Rolling out new infrastructure fit for CAVs is no simple exercise – it requires collaboration across a diverse supply chain that includes traditional infrastructure providers and technology providers. With the importance of technology and adaptability in these projects, there is a need to re-consider where the technology companies and experts sit in the supply chain for testing, procuring, designing, building and operating transport infrastructure assets. They are unlikely to remain as sub-contractors at the base of a layered supply chain.

Our report on 'infratech' – the convergence of digital technologies with physical infrastructure – last year, which reported on a survey of businesses across the infrastructure and technology sectors, highlighted increasing appetite for closer collaboration.

The survey revealed that most infrastructure developers expect to enter into joint venture agreements with technology companies by 2020 as a way to gain long-term access to technology. Public private partnerships are other likely forms of collaboration, while the report also indicated the potential for new "alliance models" to emerge in the longer term as the preferred model for collaboration in future.

Alliance models work by eliminating the need for separate contracts with each entity involved in a project. Instead, a single contract covers all participating parties. Objectives, risks and benefits are shared.

In light of closer collaboration, and the huge value of data that CAVs will generate, traditional business models for delivering transport infrastructure need to be re-considered.

There will be opportunities, for example, to target new and innovative services at a captive audience – passengers travelling in autonomous vehicles will not be driving and instead are likely to be connected to wireless internet services. Authorities could look to secure the involvement of private sector partners to fund infrastructure in return for concessions to monetise the route. Might we see the technology giants building and operating road networks in the future?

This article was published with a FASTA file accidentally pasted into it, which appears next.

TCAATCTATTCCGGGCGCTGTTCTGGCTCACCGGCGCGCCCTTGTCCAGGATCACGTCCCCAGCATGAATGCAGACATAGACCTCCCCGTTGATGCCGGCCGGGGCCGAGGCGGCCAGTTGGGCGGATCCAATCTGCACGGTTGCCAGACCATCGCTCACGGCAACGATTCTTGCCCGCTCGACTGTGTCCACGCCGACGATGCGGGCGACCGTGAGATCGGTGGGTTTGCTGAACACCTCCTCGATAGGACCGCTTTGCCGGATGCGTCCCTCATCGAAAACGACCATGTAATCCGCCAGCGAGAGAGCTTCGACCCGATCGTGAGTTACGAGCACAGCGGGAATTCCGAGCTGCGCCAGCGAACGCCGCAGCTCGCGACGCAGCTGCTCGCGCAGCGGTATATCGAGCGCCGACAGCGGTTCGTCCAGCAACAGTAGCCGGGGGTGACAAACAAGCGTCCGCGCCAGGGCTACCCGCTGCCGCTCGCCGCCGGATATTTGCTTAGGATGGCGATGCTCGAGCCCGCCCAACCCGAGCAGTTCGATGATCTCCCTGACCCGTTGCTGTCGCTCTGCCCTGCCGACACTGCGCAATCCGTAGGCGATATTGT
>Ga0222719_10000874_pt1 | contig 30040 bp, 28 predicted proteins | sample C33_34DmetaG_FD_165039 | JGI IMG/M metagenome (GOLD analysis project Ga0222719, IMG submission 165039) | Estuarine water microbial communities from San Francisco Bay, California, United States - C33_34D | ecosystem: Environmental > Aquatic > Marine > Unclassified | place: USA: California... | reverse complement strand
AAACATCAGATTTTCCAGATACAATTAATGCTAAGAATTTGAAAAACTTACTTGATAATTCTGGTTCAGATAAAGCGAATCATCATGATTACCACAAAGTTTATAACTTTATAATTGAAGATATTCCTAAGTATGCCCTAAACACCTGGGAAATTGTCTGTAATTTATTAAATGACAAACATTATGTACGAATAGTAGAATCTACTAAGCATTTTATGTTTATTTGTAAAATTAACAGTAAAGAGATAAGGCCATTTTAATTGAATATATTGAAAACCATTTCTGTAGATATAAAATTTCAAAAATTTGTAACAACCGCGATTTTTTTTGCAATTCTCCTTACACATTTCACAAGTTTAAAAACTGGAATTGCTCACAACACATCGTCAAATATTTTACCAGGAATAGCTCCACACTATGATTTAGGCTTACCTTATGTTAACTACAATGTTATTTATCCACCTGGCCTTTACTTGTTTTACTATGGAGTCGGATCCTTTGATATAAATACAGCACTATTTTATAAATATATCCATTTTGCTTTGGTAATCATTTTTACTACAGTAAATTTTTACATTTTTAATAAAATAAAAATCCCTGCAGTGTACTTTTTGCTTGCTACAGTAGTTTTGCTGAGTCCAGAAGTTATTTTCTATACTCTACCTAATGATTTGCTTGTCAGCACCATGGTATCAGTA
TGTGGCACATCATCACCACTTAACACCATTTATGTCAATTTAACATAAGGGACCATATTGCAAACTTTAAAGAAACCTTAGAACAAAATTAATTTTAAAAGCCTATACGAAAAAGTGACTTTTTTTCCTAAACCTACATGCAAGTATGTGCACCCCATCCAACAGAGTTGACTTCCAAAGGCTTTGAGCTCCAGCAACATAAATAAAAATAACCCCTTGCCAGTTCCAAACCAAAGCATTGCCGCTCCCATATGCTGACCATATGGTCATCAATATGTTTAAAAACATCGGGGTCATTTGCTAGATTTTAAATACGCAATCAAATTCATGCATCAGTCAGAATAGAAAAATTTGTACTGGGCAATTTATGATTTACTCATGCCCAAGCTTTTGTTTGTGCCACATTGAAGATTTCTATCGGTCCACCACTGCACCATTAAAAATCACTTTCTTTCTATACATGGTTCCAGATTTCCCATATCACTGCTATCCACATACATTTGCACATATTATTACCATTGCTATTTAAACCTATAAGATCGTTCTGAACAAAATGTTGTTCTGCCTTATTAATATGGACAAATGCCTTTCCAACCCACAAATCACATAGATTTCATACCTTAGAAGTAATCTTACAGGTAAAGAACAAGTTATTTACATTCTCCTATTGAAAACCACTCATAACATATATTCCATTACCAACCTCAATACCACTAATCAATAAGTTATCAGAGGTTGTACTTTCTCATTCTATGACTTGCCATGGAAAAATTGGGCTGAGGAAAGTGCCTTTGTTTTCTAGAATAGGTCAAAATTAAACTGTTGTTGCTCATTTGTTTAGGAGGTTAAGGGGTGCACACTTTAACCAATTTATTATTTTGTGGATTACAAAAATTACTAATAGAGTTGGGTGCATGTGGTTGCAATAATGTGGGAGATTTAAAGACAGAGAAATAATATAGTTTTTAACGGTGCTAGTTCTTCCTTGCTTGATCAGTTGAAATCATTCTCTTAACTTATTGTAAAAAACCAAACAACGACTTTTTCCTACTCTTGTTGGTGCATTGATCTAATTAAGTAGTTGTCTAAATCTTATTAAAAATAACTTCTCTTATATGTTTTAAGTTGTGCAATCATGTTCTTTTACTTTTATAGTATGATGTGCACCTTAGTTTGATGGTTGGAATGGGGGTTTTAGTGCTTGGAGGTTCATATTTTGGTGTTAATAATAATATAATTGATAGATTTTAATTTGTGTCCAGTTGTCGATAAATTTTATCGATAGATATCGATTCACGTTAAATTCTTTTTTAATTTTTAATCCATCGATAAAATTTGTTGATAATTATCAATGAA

Contractual models will need to change to incentivise the necessary investment in new infrastructure and to recognise the value of infrastructure assets will change over the life of those assets.

Outcomes-based contracts have the potential to deliver infrastructure needed for CAVs. For instance, the focus of an outcomes-based contract might be on delivering a road that can accommodate X thousand cars per hour at an average speed of Y rather than on delivering static requirements and outputs.

There are further challenges ahead in relation to traffic and data management.

Legacy traffic management systems often aren't optimised and fully integrated. This results in data from sensors and other deployed technologies, such as at junctions or in tunnels, not being fully fused or correlated, and therefore less useful for predicting future conditions. It is important in CAV procurement programmes to address these kinds of issues by sourcing solutions to improve the quality, speed and integration of data, to allow faster detection and response to incidents, including predictive response, and to provide a 'single view' of the systems for better decision making by orchestrating and analysing data from multiple data sources. This is likely to include data from private sources, such as Google's Waze application which is used as an additional source of traffic information by Transport for London.

Standards and interoperability of data and devices is another barrier to infrastructure assets to communicating with vehicles and vehicles to communicating with other vehicles. Several local councils are looking at standards and interoperability, including as part of 'smart city' initiatives, and infrastructure providers are increasing offering connected products that can interact with the entire ecosystem for intelligent transport.

Connecting "systems of systems" opens up security vulnerabilities. Cybersecurity is a critical risk, particularly for traditional construction and engineering companies in the infrastructure for which managing and utilising data has only recently become an imperative. It will be important for the infrastructure sector to understand and guard against cybersecurity risks.

Businesses that embrace collaboration and sensibly manage risks will be at the forefront of developments in infrastructure for the vehicles of the future.

Simon Colvin and Daryl Cox are specialists in infratech at Pinsent Masons, the law firm behind Out-Law.com.